Katherine Wong/ High School: Orange County School of the Arts 11th
Mental health is not as easy topic to talk about. And for many Asian American teenagers, societal pressures along with an underlying cultural taboo may cause this discussion to become even more difficult.
Asian Americans are approximately three times less likely to seek out mental health support compared to other Americans, according to the Anxiety and Depression Association of America (ADAA). In addition to that, suicide continues to be a leading cause of death for Asian American adolescents.
The well-known “model minority” stereotype is something that can greatly affect mental health in Asian Americans. This view inaccurately portrays Asian Americans to be less subjective to discrimination in America, as they have apparently “assimilated well” into American culture. Along with this is the preconception that every Asian American is studious and excels at academics. These stereotypes can, in reality, be extremely harmful to Asian Americans-especially young adolescents dealing with pressure from schoolwork. Asian Americans often feel that they must live up to these expectations bestowed upon them, creating an unhealthy environment of pressure that can lead to issues with mental health.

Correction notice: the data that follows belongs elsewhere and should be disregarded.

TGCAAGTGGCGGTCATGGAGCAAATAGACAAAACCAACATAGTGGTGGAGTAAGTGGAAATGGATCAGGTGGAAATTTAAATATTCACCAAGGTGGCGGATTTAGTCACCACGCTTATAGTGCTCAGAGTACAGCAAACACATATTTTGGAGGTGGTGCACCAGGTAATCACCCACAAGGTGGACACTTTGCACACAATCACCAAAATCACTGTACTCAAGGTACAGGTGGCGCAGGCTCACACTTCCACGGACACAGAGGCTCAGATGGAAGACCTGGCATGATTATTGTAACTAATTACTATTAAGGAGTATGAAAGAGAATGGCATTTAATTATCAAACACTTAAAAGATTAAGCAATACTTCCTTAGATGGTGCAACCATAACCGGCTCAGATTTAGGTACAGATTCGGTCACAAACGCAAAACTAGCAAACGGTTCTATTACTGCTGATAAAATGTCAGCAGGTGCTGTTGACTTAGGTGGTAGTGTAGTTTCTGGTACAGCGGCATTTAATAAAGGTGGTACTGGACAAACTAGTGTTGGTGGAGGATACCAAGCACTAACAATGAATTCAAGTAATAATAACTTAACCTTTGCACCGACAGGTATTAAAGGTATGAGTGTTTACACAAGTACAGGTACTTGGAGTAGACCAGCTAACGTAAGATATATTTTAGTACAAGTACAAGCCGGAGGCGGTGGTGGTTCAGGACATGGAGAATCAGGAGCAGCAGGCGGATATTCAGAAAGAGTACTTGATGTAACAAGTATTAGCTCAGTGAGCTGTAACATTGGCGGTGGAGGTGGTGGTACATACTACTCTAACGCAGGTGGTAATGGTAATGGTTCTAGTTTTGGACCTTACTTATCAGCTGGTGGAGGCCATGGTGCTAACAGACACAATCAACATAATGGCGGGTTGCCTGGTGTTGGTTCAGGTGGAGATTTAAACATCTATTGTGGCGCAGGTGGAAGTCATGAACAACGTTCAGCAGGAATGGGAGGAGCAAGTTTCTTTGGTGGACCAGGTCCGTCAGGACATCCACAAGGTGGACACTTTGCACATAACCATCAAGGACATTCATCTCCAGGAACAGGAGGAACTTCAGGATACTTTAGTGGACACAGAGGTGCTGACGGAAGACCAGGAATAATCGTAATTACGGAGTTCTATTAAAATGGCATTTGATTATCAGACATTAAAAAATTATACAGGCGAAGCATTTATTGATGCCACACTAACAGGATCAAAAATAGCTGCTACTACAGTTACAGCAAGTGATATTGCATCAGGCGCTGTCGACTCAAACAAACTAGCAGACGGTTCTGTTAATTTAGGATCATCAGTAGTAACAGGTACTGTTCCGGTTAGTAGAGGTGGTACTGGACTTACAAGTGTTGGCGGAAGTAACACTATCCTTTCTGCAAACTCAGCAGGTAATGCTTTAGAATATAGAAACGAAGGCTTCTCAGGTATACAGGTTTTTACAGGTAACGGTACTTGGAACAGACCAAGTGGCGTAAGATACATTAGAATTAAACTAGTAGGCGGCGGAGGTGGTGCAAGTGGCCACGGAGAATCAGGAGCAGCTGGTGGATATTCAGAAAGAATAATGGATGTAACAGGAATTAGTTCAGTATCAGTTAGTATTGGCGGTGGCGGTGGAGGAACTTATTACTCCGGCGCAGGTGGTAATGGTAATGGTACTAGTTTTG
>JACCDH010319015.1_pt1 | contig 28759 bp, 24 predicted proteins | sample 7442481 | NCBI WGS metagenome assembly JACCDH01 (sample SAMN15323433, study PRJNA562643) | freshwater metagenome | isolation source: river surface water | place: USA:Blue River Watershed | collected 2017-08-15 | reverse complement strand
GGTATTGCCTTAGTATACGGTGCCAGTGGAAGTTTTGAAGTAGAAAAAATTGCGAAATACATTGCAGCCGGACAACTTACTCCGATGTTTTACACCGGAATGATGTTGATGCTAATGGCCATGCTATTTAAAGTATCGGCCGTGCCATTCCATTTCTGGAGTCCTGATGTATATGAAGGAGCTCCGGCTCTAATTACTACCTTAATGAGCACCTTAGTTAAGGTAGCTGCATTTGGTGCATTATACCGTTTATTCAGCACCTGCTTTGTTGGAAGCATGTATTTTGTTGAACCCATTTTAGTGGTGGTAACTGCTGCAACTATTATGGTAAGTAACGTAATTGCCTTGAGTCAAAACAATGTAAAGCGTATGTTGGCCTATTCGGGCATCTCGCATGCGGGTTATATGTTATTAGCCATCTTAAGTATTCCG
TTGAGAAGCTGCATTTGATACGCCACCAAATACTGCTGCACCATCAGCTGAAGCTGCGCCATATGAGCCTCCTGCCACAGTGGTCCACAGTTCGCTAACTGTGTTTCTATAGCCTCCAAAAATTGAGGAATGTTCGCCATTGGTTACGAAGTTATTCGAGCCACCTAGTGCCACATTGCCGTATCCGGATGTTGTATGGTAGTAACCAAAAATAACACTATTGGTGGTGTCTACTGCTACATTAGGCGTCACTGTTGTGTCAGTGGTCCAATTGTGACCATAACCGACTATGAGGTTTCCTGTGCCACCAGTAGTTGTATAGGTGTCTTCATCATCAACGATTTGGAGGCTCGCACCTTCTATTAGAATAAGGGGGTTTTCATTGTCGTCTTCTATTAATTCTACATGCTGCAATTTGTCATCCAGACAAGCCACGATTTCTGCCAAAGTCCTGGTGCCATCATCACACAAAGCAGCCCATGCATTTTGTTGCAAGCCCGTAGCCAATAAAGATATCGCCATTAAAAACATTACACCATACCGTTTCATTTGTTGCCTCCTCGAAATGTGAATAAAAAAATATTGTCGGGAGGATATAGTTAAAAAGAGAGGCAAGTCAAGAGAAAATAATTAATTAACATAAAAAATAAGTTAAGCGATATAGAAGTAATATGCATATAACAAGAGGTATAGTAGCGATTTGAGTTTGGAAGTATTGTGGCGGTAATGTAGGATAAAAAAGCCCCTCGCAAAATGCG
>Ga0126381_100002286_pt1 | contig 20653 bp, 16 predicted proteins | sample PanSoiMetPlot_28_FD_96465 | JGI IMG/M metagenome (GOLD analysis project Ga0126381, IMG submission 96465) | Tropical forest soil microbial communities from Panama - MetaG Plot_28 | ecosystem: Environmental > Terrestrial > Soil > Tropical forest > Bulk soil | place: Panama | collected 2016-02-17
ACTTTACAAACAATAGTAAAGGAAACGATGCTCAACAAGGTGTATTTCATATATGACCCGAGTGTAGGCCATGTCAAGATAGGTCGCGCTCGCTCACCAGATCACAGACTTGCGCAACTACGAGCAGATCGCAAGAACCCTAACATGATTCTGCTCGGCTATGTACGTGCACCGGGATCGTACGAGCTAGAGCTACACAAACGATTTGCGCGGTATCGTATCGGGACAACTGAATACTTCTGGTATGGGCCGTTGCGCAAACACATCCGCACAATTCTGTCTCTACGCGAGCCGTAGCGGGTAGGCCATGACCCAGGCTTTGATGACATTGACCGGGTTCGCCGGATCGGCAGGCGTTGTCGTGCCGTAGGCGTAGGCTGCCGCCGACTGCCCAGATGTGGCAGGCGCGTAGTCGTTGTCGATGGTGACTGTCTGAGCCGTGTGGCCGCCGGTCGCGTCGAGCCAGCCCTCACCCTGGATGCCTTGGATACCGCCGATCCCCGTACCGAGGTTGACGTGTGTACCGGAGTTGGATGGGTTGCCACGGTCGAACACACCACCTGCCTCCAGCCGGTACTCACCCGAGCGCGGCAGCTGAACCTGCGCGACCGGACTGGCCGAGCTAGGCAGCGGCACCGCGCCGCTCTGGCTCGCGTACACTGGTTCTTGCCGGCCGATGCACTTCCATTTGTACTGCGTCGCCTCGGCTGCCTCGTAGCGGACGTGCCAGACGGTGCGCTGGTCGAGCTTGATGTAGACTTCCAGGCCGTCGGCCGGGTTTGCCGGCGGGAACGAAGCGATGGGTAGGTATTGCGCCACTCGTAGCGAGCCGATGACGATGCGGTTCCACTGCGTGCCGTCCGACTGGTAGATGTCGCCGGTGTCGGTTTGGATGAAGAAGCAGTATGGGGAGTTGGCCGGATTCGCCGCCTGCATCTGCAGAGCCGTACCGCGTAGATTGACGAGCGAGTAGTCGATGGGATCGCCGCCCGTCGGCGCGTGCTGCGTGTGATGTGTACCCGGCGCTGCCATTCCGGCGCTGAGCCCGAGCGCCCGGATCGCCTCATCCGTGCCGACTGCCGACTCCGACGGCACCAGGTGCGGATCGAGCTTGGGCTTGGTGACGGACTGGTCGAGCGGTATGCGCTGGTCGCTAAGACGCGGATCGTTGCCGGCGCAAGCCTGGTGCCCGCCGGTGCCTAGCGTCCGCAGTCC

In addition, seeking out help with mental health can be extremely difficult for Asian Americans due to cultural limitations. Asian cultures often dictate discussions surrounding mental health as “taboo” or “unlucky”. This leads to mental health problems consequently getting worse over time without treatment.
Efforts to de-stigmatize mental health in Asian Americans have increased in recent years. Harvard University’s Asian Women’s Action for Resilience and Empowerment (AWARE) program offer group therapy sessions for Asian American women. These therapy sessions focus on topics ranging from discrimination to parenting styles. The program has been launched at both BU and Wellesley College and hopes to continue being implemented at more schools in the near future.
Speaking up about these issues is just the first of many steps towards lessening the shame surrounding mental health for Asian. As more coverage begin to surface regarding mental health issues, Asian can work towards breaking their boundaries by initiating and/or participating in conversations within their communities. Asian students can make efforts as well through starting school clubs, joining organizations for mental health, and vocalizing personal experiences.
<Katherine Wong/ High School: Orange County School of th